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Andy Behrens

Fantasy Spin: Brandon Marshall to the Dolphins

Andy Behrens
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Brandon Marshall(notes) caught 101 passes for 1120 yards and 10 touchdowns for the Denver Broncos last season. During the 15 games in which he played — you'll recall that he was deactivated for disciplinary reasons in Week 17 — every other Denver wide receiver totaled 95 receptions, 1170 yards and five TDs.

So yeah, it would be fair to say that Marshall was a non-trivial part of the passing attack.

Now that he's been dealt to the Miami Dolphins for a pair of second round picks, these are the names atop the depth chart at receiver for Denver: Eddie Royal(notes), Jabar Gaffney(notes) and Brandon Stokley(notes). The first member of that group was one of the biggest fantasy busts of 2009, the second is an eight-year vet who's never caught more than 55 passes in any season, and the third is … well, it's Stokley. His upside is 40-450-4. It can be argued that in recent years, Stokley's primary role with the Broncos was to stop Marshall from committing premeditated penalties.

Simply put, there's no obvious reason to be excited about the Denver offense in 2010. With Marshall in '09, the team ranked 20th in the NFL in scoring. Without him, the Broncos are left with a thoroughly unimpressive receiving corps and an equally unimpressive quarterback duo (Kyle Orton(notes), Brady Quinn(notes)). The absence of a credible passing game is never good news for a backfield, either.

The Broncos may of course choose to address wide receiver with one of their early draft picks — they have the No. 11 overall selection (from Chicago), No. 43 (from Miami) and No. 45 — but it's not as if they don't have other areas of extreme need. Alabama linebacker Rolando McClain makes sense at No. 11 (and he's fantastic), and the Denver Post's Mike Klis makes a compelling case for Florida center Maurkice Pouncey. It would be a bit surprising to see the Broncos target receiver Dez Bryant after ostensibly shedding Marshall over chemistry/character/signability concerns. Perhaps the Broncos hope to snag a next-tier wideout like Golden Tate or Arrelious Benn with a second round pick.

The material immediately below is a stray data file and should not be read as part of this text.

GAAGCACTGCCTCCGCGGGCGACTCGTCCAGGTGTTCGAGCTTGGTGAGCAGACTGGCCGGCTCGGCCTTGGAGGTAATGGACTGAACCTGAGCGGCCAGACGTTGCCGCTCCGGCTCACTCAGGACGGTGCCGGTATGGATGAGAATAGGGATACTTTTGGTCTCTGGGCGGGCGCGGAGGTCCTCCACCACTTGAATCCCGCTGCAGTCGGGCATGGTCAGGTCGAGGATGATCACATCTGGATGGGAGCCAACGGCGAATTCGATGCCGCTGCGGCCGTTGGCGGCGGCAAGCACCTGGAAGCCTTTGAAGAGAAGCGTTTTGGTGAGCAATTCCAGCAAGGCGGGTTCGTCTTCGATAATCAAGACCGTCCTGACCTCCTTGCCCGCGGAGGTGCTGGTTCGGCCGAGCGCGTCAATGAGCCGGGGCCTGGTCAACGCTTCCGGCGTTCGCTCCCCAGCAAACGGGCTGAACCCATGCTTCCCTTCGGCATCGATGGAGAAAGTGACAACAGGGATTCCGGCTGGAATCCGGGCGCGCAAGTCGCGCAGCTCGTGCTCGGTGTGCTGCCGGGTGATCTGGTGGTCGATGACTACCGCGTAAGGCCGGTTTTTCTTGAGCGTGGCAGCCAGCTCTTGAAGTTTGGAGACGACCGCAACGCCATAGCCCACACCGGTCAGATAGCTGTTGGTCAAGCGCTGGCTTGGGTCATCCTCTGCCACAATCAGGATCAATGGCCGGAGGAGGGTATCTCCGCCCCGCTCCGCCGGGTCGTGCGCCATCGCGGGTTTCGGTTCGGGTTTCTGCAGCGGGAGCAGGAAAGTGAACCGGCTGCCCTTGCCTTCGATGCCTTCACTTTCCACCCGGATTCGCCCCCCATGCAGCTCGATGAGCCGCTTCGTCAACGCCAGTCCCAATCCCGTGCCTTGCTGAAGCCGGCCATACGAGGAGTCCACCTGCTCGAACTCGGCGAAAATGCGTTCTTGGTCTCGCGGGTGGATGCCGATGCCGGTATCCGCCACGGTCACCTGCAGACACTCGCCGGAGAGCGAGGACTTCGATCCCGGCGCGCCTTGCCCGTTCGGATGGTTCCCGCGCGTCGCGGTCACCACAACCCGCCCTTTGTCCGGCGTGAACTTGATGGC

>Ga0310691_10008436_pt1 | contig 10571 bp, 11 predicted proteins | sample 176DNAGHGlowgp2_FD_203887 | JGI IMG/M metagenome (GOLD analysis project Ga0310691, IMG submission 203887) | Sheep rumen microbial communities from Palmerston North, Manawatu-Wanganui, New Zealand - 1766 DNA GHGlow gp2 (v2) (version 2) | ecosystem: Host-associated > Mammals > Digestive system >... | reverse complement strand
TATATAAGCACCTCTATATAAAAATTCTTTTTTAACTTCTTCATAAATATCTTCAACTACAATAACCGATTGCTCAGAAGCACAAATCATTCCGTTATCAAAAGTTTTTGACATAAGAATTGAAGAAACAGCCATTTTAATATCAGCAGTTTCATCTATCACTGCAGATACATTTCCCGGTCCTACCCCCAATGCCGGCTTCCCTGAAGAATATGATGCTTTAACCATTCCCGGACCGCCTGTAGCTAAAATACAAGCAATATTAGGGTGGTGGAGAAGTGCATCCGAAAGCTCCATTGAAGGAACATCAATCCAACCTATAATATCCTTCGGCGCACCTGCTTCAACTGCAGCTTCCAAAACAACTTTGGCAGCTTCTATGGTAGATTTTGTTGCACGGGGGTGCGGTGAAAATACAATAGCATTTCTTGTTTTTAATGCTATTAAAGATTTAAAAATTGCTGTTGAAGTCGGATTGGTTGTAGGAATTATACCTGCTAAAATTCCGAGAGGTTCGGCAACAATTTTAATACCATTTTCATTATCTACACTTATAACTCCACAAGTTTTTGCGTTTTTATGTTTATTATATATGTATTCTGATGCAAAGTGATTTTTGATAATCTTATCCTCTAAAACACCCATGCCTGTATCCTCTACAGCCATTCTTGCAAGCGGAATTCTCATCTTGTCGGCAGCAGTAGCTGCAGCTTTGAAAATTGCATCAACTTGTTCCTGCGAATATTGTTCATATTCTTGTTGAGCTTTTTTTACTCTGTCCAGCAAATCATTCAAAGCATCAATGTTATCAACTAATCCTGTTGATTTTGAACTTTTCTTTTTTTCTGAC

But no matter how they address the position, they'll lack a receiver with Marshall's resume. He's delivered three straight 100-catch, 1100-yard seasons, and he transitioned remarkably well from the Cutler/Shanahan Era to the Orton/McDaniels Era.

In a nutshell, this deal punishes the Broncos from a fantasy perspective. They had exactly one skill position player who scared opposing defenses and now he's gone. If any member of the current roster can benefit from Marshall's absence, it's Royal. Because he can't sink any lower. He had 91 receptions as a rookie, but was targeted just 79 total times in 2009.

The fantasy impact of this deal for Miami is much easier to spin: Everyone wins. Even Ted Ginn Jr.(notes) wins, since he was just traded to the San Francisco 49ers. (The Dolphins received a fifth round pick as compensation for a player they once drafted ninth overall. Yikes). Miami suddenly has a multi-dimensional offense with an outstanding O-line, and Chad Henne's(notes) strong arm can be put to better use.

The National Football Post's Matt Bowen(notes) asked the essential question on Thursday: "How do you scheme against an offense that can run the football and now can use Marshall to draw safety attention on every down?"

On paper, the Dolphins are just a brutal match-up for any defense that doesn't employ Darrelle Revis(notes) — and they're no layup for the Jets, either. Marshall's presence figures to benefit the Miami running attack in no small way, and it vaults Henne into the fantasy discussion in basically all formats. He's a bench/bye-week option in smaller leagues, and a clear starter in 16-team configurations. The rest of Miami's receiving corps — Davone Bess(notes), Greg Camarillo(notes), Brian Hartline(notes) — may not necessarily receive a bump in value, but what were your draft plans for them anyway? They were final-round roster filler. They'll now fight for Marshall's scraps while facing defensive backs of lesser quality.

Understandably, Marshall is all smiles right now (see above. Or watch this video). He's already demonstrated that he can shift successfully to a new system without losing any fantasy utility. This time, for a change, Marshall is making the transition without being at war with his head coach and the subject of endless rumors. Don't bet against him having another brilliant year. If you're projecting an 85-1100-8 fantasy line, I'll take the over.

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